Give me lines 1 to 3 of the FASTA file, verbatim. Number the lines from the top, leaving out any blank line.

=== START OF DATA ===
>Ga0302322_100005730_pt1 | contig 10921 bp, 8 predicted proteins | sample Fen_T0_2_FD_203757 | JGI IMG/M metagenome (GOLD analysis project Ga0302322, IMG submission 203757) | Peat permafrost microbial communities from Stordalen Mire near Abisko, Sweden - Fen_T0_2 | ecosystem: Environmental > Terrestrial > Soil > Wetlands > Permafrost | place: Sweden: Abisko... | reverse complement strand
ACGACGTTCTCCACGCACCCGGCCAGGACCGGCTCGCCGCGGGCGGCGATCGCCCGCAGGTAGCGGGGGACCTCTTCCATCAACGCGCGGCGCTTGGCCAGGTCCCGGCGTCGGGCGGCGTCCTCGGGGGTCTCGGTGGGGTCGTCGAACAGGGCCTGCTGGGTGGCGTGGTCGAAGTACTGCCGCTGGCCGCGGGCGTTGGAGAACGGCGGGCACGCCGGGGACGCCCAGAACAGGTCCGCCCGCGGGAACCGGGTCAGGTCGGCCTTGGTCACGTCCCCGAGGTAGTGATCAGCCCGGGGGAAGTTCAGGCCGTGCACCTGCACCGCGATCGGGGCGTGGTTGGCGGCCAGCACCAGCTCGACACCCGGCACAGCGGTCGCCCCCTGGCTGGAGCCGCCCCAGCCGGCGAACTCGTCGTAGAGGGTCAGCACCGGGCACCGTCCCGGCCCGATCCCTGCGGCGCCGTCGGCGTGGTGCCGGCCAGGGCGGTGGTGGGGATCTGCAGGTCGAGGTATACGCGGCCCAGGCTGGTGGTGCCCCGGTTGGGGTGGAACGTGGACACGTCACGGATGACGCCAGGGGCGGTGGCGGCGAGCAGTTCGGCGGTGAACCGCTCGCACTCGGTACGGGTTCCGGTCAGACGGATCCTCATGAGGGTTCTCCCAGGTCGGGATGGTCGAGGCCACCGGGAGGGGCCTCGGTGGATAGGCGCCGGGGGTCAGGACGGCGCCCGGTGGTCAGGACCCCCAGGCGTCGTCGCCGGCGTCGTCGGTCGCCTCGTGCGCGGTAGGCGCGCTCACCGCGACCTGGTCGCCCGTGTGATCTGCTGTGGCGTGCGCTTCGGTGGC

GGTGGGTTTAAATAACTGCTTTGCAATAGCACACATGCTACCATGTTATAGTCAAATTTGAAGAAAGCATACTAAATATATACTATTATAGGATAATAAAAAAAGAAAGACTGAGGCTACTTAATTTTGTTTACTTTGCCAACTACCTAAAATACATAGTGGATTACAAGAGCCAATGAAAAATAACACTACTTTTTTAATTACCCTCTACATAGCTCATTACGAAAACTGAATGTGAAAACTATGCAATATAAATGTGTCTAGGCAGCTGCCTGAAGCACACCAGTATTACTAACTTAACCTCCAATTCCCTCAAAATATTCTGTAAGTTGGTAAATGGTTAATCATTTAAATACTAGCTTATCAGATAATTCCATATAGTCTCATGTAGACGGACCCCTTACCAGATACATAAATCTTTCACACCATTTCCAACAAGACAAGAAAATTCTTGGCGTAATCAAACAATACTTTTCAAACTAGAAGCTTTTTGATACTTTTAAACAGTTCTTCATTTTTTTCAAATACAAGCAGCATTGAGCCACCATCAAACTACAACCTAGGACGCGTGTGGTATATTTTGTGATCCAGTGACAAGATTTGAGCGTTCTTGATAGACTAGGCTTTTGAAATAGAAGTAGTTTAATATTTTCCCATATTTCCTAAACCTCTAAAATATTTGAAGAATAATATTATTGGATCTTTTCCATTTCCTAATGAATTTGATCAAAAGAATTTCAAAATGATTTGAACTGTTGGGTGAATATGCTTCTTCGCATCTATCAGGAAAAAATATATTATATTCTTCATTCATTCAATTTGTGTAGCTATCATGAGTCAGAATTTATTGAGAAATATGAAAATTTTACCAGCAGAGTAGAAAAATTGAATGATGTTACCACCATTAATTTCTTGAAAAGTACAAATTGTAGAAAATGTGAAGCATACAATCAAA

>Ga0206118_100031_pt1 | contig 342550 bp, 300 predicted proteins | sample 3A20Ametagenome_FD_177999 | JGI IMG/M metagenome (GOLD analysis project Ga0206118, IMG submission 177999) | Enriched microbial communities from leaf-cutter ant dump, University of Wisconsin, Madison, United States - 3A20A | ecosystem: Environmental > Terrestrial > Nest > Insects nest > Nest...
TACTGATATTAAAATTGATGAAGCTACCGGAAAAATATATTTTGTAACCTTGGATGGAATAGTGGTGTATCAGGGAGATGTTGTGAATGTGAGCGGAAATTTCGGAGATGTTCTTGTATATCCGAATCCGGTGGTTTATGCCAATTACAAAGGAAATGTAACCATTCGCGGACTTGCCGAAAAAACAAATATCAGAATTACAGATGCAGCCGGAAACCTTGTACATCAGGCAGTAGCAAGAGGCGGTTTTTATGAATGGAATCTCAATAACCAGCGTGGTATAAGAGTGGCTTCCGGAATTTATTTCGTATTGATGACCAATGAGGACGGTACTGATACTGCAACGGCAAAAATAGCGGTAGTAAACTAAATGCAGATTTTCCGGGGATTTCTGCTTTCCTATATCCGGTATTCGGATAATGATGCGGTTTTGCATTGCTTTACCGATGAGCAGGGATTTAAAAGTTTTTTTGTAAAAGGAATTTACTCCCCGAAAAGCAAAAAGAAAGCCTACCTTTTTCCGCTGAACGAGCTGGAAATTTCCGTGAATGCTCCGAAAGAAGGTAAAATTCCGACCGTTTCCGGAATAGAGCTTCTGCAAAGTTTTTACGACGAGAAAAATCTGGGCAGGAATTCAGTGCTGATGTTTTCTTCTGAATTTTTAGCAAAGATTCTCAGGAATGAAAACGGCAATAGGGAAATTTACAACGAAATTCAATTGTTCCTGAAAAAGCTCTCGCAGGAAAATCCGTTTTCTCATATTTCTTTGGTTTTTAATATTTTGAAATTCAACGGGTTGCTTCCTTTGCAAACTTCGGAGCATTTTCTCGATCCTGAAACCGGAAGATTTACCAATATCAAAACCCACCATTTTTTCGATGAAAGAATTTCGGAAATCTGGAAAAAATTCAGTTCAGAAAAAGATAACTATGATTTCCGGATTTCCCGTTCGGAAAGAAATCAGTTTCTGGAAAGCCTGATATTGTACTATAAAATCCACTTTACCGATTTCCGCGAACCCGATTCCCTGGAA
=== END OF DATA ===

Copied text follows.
>Ga0302322_100005730_pt1 | contig 10921 bp, 8 predicted proteins | sample Fen_T0_2_FD_203757 | JGI IMG/M metagenome (GOLD analysis project Ga0302322, IMG submission 203757) | Peat permafrost microbial communities from Stordalen Mire near Abisko, Sweden - Fen_T0_2 | ecosystem: Environmental > Terrestrial > Soil > Wetlands > Permafrost | place: Sweden: Abisko... | reverse complement strand
ACGACGTTCTCCACGCACCCGGCCAGGACCGGCTCGCCGCGGGCGGCGATCGCCCGCAGGTAGCGGGGGACCTCTTCCATCAACGCGCGGCGCTTGGCCAGGTCCCGGCGTCGGGCGGCGTCCTCGGGGGTCTCGGTGGGGTCGTCGAACAGGGCCTGCTGGGTGGCGTGGTCGAAGTACTGCCGCTGGCCGCGGGCGTTGGAGAACGGCGGGCACGCCGGGGACGCCCAGAACAGGTCCGCCCGCGGGAACCGGGTCAGGTCGGCCTTGGTCACGTCCCCGAGGTAGTGATCAGCCCGGGGGAAGTTCAGGCCGTGCACCTGCACCGCGATCGGGGCGTGGTTGGCGGCCAGCACCAGCTCGACACCCGGCACAGCGGTCGCCCCCTGGCTGGAGCCGCCCCAGCCGGCGAACTCGTCGTAGAGGGTCAGCACCGGGCACCGTCCCGGCCCGATCCCTGCGGCGCCGTCGGCGTGGTGCCGGCCAGGGCGGTGGTGGGGATCTGCAGGTCGAGGTATACGCGGCCCAGGCTGGTGGTGCCCCGGTTGGGGTGGAACGTGGACACGTCACGGATGACGCCAGGGGCGGTGGCGGCGAGCAGTTCGGCGGTGAACCGCTCGCACTCGGTACGGGTTCCGGTCAGACGGATCCTCATGAGGGTTCTCCCAGGTCGGGATGGTCGAGGCCACCGGGAGGGGCCTCGGTGGATAGGCGCCGGGGGTCAGGACGGCGCCCGGTGGTCAGGACCCCCAGGCGTCGTCGCCGGCGTCGTCGGTCGCCTCGTGCGCGGTAGGCGCGCTCACCGCGACCTGGTCGCCCGTGTGATCTGCTGTGGCGTGCGCTTCGGTGGC

GGTGGGTTTAAATAACTGCTTTGCAATAGCACACATGCTACCATGTTATAGTCAAATTTGAAGAAAGCATACTAAATATATACTATTATAGGATAATAAAAAAAGAAAGACTGAGGCTACTTAATTTTGTTTACTTTGCCAACTACCTAAAATACATAGTGGATTACAAGAGCCAATGAAAAATAACACTACTTTTTTAATTACCCTCTACATAGCTCATTACGAAAACTGAATGTGAAAACTATGCAATATAAATGTGTCTAGGCAGCTGCCTGAAGCACACCAGTATTACTAACTTAACCTCCAATTCCCTCAAAATATTCTGTAAGTTGGTAAATGGTTAATCATTTAAATACTAGCTTATCAGATAATTCCATATAGTCTCATGTAGACGGACCCCTTACCAGATACATAAATCTTTCACACCATTTCCAACAAGACAAGAAAATTCTTGGCGTAATCAAACAATACTTTTCAAACTAGAAGCTTTTTGATACTTTTAAACAGTTCTTCATTTTTTTCAAATACAAGCAGCATTGAGCCACCATCAAACTACAACCTAGGACGCGTGTGGTATATTTTGTGATCCAGTGACAAGATTTGAGCGTTCTTGATAGACTAGGCTTTTGAAATAGAAGTAGTTTAATATTTTCCCATATTTCCTAAACCTCTAAAATATTTGAAGAATAATATTATTGGATCTTTTCCATTTCCTAATGAATTTGATCAAAAGAATTTCAAAATGATTTGAACTGTTGGGTGAATATGCTTCTTCGCATCTATCAGGAAAAAATATATTATATTCTTCATTCATTCAATTTGTGTAGCTATCATGAGTCAGAATTTATTGAGAAATATGAAAATTTTACCAGCAGAGTAGAAAAATTGAATGATGTTACCACCATTAATTTCTTGAAAAGTACAAATTGTAGAAAATGTGAAGCATACAATCAAA